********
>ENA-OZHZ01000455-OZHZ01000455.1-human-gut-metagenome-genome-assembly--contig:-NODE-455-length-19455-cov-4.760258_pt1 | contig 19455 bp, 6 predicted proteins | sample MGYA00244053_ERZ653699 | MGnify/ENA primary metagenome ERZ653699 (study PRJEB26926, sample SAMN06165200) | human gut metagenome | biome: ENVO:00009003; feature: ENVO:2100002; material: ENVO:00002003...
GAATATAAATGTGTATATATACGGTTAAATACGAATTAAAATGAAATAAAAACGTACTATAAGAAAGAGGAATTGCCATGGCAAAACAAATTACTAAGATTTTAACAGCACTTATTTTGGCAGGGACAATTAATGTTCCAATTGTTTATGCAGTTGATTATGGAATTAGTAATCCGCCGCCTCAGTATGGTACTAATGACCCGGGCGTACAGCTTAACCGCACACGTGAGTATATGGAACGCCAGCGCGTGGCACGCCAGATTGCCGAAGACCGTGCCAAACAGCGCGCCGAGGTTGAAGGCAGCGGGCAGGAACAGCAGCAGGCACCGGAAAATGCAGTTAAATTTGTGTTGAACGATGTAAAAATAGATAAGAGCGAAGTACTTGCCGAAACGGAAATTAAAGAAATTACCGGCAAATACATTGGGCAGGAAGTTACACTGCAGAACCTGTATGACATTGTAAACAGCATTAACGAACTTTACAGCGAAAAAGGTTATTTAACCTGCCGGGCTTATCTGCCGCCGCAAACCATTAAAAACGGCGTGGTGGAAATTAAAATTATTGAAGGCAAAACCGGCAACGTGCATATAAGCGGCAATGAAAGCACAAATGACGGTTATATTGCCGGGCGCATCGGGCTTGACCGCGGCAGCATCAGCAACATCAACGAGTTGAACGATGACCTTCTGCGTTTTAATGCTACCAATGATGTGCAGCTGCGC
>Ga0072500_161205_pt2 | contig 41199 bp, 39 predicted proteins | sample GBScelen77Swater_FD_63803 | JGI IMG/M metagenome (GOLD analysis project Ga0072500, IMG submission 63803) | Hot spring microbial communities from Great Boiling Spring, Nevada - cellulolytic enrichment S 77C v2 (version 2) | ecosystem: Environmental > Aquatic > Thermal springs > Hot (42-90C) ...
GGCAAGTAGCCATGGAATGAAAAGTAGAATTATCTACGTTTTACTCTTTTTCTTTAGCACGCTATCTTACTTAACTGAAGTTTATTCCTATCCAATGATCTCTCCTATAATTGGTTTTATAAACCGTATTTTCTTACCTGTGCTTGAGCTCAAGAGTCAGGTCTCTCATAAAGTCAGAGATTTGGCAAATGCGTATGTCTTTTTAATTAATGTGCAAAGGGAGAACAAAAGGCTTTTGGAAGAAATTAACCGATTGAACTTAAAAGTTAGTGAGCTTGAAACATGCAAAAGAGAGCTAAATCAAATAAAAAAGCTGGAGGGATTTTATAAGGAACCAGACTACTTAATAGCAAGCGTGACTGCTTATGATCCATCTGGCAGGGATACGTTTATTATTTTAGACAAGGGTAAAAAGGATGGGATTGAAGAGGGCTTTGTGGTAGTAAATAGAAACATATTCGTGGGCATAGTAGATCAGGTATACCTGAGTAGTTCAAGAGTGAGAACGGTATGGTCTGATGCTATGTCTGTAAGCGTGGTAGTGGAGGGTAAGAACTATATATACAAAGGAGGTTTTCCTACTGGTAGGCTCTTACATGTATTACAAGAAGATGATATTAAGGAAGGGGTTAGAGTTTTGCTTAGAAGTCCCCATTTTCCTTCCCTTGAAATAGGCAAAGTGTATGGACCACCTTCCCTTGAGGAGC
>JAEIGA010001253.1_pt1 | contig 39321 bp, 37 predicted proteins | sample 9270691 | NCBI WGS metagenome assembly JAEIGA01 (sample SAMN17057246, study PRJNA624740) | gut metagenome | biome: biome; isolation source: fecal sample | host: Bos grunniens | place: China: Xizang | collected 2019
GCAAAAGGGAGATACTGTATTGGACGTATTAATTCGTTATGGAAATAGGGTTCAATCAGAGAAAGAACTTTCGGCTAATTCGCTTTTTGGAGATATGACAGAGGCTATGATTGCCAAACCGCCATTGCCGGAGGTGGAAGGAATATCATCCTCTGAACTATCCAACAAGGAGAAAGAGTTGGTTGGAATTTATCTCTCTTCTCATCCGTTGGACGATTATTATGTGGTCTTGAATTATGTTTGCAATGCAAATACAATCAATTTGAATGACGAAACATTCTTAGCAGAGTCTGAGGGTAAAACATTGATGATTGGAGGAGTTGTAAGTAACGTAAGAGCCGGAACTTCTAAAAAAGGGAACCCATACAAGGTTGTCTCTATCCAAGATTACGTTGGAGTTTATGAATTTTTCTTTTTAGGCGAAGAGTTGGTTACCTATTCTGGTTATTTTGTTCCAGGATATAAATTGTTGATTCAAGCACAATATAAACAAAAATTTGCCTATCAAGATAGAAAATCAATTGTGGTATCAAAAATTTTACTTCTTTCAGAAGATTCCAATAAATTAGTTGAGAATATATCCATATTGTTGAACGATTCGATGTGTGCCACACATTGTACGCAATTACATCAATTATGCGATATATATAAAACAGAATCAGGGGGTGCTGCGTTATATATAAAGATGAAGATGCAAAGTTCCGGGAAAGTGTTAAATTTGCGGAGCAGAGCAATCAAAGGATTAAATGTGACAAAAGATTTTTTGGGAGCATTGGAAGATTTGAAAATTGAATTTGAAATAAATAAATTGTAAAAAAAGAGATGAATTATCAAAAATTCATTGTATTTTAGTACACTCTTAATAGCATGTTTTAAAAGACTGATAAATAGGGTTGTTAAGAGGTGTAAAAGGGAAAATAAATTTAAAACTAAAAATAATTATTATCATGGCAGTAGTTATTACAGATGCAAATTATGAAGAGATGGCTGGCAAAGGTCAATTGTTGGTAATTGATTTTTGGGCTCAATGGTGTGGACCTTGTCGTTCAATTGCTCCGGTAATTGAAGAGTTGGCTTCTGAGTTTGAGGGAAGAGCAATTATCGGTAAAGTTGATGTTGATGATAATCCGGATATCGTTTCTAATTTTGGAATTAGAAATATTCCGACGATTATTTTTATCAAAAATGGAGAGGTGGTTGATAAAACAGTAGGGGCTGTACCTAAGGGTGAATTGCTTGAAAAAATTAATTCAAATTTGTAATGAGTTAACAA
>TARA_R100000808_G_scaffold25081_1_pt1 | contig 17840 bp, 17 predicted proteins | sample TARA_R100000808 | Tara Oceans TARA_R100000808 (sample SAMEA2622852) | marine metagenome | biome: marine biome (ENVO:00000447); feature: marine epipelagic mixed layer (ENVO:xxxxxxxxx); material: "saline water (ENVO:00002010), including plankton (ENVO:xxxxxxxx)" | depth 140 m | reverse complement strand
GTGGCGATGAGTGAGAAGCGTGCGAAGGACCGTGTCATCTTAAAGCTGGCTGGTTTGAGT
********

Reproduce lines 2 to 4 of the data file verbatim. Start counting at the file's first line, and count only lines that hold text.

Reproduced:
GAATATAAATGTGTATATATACGGTTAAATACGAATTAAAATGAAATAAAAACGTACTATAAGAAAGAGGAATTGCCATGGCAAAACAAATTACTAAGATTTTAACAGCACTTATTTTGGCAGGGACAATTAATGTTCCAATTGTTTATGCAGTTGATTATGGAATTAGTAATCCGCCGCCTCAGTATGGTACTAATGACCCGGGCGTACAGCTTAACCGCACACGTGAGTATATGGAACGCCAGCGCGTGGCACGCCAGATTGCCGAAGACCGTGCCAAACAGCGCGCCGAGGTTGAAGGCAGCGGGCAGGAACAGCAGCAGGCACCGGAAAATGCAGTTAAATTTGTGTTGAACGATGTAAAAATAGATAAGAGCGAAGTACTTGCCGAAACGGAAATTAAAGAAATTACCGGCAAATACATTGGGCAGGAAGTTACACTGCAGAACCTGTATGACATTGTAAACAGCATTAACGAACTTTACAGCGAAAAAGGTTATTTAACCTGCCGGGCTTATCTGCCGCCGCAAACCATTAAAAACGGCGTGGTGGAAATTAAAATTATTGAAGGCAAAACCGGCAACGTGCATATAAGCGGCAATGAAAGCACAAATGACGGTTATATTGCCGGGCGCATCGGGCTTGACCGCGGCAGCATCAGCAACATCAACGAGTTGAACGATGACCTTCTGCGTTTTAATGCTACCAATGATGTGCAGCTGCGC
>Ga0072500_161205_pt2 | contig 41199 bp, 39 predicted proteins | sample GBScelen77Swater_FD_63803 | JGI IMG/M metagenome (GOLD analysis project Ga0072500, IMG submission 63803) | Hot spring microbial communities from Great Boiling Spring, Nevada - cellulolytic enrichment S 77C v2 (version 2) | ecosystem: Environmental > Aquatic > Thermal springs > Hot (42-90C) ...
GGCAAGTAGCCATGGAATGAAAAGTAGAATTATCTACGTTTTACTCTTTTTCTTTAGCACGCTATCTTACTTAACTGAAGTTTATTCCTATCCAATGATCTCTCCTATAATTGGTTTTATAAACCGTATTTTCTTACCTGTGCTTGAGCTCAAGAGTCAGGTCTCTCATAAAGTCAGAGATTTGGCAAATGCGTATGTCTTTTTAATTAATGTGCAAAGGGAGAACAAAAGGCTTTTGGAAGAAATTAACCGATTGAACTTAAAAGTTAGTGAGCTTGAAACATGCAAAAGAGAGCTAAATCAAATAAAAAAGCTGGAGGGATTTTATAAGGAACCAGACTACTTAATAGCAAGCGTGACTGCTTATGATCCATCTGGCAGGGATACGTTTATTATTTTAGACAAGGGTAAAAAGGATGGGATTGAAGAGGGCTTTGTGGTAGTAAATAGAAACATATTCGTGGGCATAGTAGATCAGGTATACCTGAGTAGTTCAAGAGTGAGAACGGTATGGTCTGATGCTATGTCTGTAAGCGTGGTAGTGGAGGGTAAGAACTATATATACAAAGGAGGTTTTCCTACTGGTAGGCTCTTACATGTATTACAAGAAGATGATATTAAGGAAGGGGTTAGAGTTTTGCTTAGAAGTCCCCATTTTCCTTCCCTTGAAATAGGCAAAGTGTATGGACCACCTTCCCTTGAGGAGC